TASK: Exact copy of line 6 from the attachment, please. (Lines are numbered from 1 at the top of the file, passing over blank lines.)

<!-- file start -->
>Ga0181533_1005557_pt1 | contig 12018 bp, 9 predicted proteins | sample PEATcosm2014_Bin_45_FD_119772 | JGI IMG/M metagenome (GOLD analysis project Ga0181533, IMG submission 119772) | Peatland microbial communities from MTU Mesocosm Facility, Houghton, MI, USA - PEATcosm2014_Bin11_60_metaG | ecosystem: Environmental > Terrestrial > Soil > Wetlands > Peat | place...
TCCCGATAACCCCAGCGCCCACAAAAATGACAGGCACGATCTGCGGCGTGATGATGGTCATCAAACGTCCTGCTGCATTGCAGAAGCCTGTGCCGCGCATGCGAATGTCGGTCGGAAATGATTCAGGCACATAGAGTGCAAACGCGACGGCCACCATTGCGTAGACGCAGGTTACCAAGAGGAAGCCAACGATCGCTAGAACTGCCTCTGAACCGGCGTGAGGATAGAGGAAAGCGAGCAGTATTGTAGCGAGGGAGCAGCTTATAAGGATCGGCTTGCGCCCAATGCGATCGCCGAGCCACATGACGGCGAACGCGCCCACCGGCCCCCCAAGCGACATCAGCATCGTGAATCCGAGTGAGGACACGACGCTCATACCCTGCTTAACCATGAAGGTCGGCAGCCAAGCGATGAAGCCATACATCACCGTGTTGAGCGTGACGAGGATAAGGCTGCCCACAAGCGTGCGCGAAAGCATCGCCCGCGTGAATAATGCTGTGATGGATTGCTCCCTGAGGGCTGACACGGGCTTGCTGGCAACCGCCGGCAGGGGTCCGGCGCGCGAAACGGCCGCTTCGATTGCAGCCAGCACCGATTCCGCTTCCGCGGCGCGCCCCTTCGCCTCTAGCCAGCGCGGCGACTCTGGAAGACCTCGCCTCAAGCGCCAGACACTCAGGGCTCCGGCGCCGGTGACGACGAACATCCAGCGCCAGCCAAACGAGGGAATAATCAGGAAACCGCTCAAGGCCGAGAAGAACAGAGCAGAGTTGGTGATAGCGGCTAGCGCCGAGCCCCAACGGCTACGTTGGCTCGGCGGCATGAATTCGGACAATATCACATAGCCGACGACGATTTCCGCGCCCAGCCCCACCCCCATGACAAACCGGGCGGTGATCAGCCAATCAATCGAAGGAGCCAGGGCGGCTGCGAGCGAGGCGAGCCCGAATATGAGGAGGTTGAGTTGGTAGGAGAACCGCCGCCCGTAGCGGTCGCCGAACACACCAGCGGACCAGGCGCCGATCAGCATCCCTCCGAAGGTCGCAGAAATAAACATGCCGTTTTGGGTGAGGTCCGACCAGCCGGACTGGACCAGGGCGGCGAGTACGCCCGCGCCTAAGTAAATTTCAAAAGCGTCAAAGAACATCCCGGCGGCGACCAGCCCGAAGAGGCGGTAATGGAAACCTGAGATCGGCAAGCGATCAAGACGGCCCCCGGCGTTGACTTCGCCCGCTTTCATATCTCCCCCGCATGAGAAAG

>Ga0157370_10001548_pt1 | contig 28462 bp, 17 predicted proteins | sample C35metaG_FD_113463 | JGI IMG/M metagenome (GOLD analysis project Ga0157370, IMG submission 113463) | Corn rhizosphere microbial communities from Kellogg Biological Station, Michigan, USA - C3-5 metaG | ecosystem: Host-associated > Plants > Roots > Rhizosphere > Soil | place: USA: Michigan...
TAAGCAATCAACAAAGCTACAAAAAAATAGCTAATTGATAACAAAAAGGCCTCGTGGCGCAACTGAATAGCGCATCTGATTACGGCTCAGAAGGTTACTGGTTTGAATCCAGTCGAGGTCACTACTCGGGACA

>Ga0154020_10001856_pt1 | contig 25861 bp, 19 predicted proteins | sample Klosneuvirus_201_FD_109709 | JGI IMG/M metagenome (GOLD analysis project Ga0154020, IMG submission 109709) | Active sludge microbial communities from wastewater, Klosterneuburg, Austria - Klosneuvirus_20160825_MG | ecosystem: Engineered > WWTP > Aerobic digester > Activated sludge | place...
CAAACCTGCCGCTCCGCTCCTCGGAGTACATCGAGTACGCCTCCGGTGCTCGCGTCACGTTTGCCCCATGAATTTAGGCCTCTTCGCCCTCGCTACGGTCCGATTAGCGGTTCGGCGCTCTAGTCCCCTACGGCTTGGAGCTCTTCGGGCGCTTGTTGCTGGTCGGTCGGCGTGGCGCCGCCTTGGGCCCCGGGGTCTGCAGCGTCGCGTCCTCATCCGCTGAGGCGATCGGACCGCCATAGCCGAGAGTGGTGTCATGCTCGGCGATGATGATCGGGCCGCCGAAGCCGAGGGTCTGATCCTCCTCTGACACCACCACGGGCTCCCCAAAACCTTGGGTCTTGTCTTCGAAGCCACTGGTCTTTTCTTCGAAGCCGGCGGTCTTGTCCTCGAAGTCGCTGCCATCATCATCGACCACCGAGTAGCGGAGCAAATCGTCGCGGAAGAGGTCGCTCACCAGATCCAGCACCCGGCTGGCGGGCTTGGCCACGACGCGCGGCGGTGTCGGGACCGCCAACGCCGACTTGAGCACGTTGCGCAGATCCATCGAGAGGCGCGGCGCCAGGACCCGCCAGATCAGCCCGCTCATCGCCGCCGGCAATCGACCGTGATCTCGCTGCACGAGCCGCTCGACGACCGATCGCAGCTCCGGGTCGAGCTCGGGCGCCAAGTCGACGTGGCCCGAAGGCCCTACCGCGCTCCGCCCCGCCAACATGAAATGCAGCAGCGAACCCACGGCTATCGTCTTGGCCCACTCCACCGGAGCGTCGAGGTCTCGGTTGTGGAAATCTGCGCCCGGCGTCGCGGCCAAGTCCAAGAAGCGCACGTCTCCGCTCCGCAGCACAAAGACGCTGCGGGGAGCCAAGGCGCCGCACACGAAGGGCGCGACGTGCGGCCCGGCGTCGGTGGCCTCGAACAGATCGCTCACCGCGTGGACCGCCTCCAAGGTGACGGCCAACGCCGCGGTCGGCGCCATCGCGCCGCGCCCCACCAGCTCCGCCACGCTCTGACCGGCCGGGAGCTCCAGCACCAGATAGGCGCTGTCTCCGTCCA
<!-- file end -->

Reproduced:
CAAACCTGCCGCTCCGCTCCTCGGAGTACATCGAGTACGCCTCCGGTGCTCGCGTCACGTTTGCCCCATGAATTTAGGCCTCTTCGCCCTCGCTACGGTCCGATTAGCGGTTCGGCGCTCTAGTCCCCTACGGCTTGGAGCTCTTCGGGCGCTTGTTGCTGGTCGGTCGGCGTGGCGCCGCCTTGGGCCCCGGGGTCTGCAGCGTCGCGTCCTCATCCGCTGAGGCGATCGGACCGCCATAGCCGAGAGTGGTGTCATGCTCGGCGATGATGATCGGGCCGCCGAAGCCGAGGGTCTGATCCTCCTCTGACACCACCACGGGCTCCCCAAAACCTTGGGTCTTGTCTTCGAAGCCACTGGTCTTTTCTTCGAAGCCGGCGGTCTTGTCCTCGAAGTCGCTGCCATCATCATCGACCACCGAGTAGCGGAGCAAATCGTCGCGGAAGAGGTCGCTCACCAGATCCAGCACCCGGCTGGCGGGCTTGGCCACGACGCGCGGCGGTGTCGGGACCGCCAACGCCGACTTGAGCACGTTGCGCAGATCCATCGAGAGGCGCGGCGCCAGGACCCGCCAGATCAGCCCGCTCATCGCCGCCGGCAATCGACCGTGATCTCGCTGCACGAGCCGCTCGACGACCGATCGCAGCTCCGGGTCGAGCTCGGGCGCCAAGTCGACGTGGCCCGAAGGCCCTACCGCGCTCCGCCCCGCCAACATGAAATGCAGCAGCGAACCCACGGCTATCGTCTTGGCCCACTCCACCGGAGCGTCGAGGTCTCGGTTGTGGAAATCTGCGCCCGGCGTCGCGGCCAAGTCCAAGAAGCGCACGTCTCCGCTCCGCAGCACAAAGACGCTGCGGGGAGCCAAGGCGCCGCACACGAAGGGCGCGACGTGCGGCCCGGCGTCGGTGGCCTCGAACAGATCGCTCACCGCGTGGACCGCCTCCAAGGTGACGGCCAACGCCGCGGTCGGCGCCATCGCGCCGCGCCCCACCAGCTCCGCCACGCTCTGACCGGCCGGGAGCTCCAGCACCAGATAGGCGCTGTCTCCGTCCA